219 Hood Street in Durham is a unique place.
A nearby construction site surrounds what seems to be a dilapidated residential building, and a complex just up the block belonging to Durham’s department of public health still smells like fresh asphalt and looks like state funding. A small auto shop sits streetside, with limited parking and intimidating “towing enforced” signs to match. But there are cars in those spaces, cars lining either side of the street. There are people here, the dull roar of a small crowd just barely audible over noise from the highway.
People come to this strange little lot in Durham, and they come for Ponysaurus.
“This is our second time to the tasting room, we’ll get [Ponysaurus] if it’s in a keg in Raleigh, or we’ll get the cans occasionally,” said Leah Greene, a teacher in Raleigh. “I’m from Minnesota, and all this seems like something you’d see near the Grain Belt Bridge in Minneapolis. That’s where all the hipsters hang out, and this definitely feels like something that would happen there. It feels like that’s where Durham is headed.”
Self-described as a “forward-thinking, backward-tasting brewery,” Ponysaurus has created a reputation for more than just craft beer. The taproom location in Durham is a unique space, offering interesting food and drink opportunities alongside healthy pours of seasonal brews and Ponysaurus standards.
“I love the grills they have going,” said Jake Greene, a culinary instructor at Sur La Table. “You can rent the grill, buy all the stuff and go out there to grill it. It’s a built-in picnic. You bring nothing, and they supply you with all the stuff you need. It’s definitely nice food product, they give you all the tools you need, you just show up.”
The food at Ponysaurus is definitely a feature, with frequent visits from local food trucks feeding crowds gathered on benches outside the taproom and a selection of house-made snack mixes available for just $1 a scoop. “The Big Cheese” and “Capital Crunch” are favorites, and other scoop-able snacks like Swedish Fish are also available to satisfy sweet toothed-customers.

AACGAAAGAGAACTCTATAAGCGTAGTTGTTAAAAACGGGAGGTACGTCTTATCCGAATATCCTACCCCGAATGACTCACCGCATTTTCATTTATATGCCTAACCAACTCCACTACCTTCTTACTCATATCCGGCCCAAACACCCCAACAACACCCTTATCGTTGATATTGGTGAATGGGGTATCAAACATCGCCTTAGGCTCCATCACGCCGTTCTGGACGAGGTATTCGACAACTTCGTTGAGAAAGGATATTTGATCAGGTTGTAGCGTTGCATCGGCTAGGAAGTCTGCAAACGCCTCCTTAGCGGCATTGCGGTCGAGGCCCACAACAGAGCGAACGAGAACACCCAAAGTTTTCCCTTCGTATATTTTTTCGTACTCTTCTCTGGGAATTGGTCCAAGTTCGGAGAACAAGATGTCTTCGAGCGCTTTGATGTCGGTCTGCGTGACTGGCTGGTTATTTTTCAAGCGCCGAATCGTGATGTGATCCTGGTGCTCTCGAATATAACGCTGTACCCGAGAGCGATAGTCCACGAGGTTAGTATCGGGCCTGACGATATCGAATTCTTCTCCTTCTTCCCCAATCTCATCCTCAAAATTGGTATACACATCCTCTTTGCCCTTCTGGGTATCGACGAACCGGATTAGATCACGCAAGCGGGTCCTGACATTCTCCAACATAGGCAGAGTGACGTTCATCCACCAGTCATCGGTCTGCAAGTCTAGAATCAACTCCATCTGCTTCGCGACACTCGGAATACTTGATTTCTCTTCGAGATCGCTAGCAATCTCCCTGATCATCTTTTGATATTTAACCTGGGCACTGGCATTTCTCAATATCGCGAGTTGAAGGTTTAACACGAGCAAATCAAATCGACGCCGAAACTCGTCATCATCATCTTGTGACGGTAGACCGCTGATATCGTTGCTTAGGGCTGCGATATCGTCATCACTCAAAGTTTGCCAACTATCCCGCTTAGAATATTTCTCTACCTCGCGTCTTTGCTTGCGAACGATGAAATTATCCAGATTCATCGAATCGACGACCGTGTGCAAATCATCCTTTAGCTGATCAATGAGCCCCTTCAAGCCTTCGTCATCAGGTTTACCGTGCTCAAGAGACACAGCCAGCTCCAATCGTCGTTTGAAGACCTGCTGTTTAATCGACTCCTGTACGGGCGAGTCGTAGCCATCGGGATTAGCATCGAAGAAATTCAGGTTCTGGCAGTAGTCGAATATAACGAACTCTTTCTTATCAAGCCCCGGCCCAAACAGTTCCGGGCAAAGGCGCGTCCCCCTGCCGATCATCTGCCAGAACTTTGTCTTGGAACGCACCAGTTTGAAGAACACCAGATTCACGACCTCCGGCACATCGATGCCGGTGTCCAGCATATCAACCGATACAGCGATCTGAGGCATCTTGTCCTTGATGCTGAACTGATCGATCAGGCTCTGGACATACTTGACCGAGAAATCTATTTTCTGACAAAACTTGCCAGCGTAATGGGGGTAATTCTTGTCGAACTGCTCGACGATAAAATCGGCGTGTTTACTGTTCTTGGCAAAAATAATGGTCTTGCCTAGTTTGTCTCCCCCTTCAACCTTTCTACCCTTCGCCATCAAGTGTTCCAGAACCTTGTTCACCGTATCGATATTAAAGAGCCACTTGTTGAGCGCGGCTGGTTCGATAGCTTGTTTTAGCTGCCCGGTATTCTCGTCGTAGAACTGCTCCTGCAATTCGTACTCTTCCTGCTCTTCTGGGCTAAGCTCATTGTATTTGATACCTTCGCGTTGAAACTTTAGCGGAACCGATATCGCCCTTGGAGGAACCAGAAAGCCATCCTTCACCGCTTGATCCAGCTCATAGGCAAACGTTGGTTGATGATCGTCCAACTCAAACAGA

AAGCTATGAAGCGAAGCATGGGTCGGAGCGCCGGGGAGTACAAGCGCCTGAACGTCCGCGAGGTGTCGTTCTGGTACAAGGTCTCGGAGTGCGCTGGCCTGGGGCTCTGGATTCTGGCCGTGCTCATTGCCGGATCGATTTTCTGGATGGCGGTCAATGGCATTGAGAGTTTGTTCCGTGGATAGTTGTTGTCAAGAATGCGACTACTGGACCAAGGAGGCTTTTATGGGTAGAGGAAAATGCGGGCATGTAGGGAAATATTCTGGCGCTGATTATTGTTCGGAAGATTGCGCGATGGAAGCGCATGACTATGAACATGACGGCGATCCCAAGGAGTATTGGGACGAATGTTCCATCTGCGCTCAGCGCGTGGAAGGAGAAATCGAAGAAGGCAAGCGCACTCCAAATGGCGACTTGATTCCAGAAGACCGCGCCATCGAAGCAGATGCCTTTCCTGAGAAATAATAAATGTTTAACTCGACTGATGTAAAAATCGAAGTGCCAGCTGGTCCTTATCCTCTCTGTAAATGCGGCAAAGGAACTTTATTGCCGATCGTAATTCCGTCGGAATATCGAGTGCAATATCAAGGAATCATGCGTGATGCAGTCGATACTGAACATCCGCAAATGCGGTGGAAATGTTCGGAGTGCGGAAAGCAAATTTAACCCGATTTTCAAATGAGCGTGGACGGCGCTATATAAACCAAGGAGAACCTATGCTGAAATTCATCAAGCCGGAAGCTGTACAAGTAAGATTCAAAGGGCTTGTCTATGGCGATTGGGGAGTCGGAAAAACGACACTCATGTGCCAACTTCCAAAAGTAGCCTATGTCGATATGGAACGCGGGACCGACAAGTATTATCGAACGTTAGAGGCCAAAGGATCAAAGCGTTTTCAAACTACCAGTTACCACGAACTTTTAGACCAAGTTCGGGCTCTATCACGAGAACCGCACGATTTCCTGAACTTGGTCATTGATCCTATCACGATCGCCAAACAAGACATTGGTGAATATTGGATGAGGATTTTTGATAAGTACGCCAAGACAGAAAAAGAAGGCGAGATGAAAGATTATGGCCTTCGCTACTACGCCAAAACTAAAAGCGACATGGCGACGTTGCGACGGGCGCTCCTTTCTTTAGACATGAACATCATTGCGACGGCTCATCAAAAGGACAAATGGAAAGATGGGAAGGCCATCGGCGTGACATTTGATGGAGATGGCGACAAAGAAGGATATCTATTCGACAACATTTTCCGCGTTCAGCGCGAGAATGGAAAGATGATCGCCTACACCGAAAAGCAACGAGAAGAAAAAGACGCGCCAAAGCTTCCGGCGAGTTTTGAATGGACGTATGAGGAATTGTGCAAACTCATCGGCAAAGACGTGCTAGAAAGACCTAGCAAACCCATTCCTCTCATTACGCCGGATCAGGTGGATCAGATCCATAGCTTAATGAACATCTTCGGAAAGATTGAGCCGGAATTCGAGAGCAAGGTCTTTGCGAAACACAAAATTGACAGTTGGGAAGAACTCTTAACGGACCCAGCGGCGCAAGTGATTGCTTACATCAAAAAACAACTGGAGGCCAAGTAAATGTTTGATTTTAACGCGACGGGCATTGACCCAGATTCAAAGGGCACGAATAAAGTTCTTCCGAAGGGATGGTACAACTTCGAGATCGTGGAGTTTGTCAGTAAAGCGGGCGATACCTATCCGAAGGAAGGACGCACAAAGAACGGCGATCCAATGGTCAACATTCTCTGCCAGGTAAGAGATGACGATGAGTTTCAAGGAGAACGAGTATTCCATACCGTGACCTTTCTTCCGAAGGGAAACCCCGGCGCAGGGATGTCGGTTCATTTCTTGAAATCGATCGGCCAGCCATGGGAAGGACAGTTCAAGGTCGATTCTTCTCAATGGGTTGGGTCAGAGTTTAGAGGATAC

Began in an attic just above The Cookery in Durham, Ponysaurus beers are still center stage at the taproom. Beers meant to be “savored, appreciated, studied, nuzzled and mindfully guzzled” stock kegerators and flow on draft. Named a “Next Level Brewery” by Food & Wine and also recognized as “the best pint in Durham and one of the 50 most underrated breweries in America,” Ponysaurus is certainly on the come-up, with beers showing up on tap in bars all around the Triangle.
“They have, like most breweries, a pretty set list of five or six things they make all the time,” said Jeff Greene. “The Bier de Garde is by far and away their best standard.”
Customers can tell the difference between the seasonal brews and the standards by the boards showing beer choices above the bar. They all look fairly similar, but close inspection reveals that some are written in chalk while others are painted.
“Pale ales are almost a requirement for every brewery, because that’s what Americans drink,” said Jeff Greene. “I like a rye pale ale because it adds a different type of taste, a different type of grain. Immediately, when I tasted this one, I tasted something reminiscent of a strawberry.”
Durham is starting to play host to all sorts of small businesses and pop-up shops, driven by a developing urban area that encourages more walkable areas and community engagement instead of simple urban sprawl.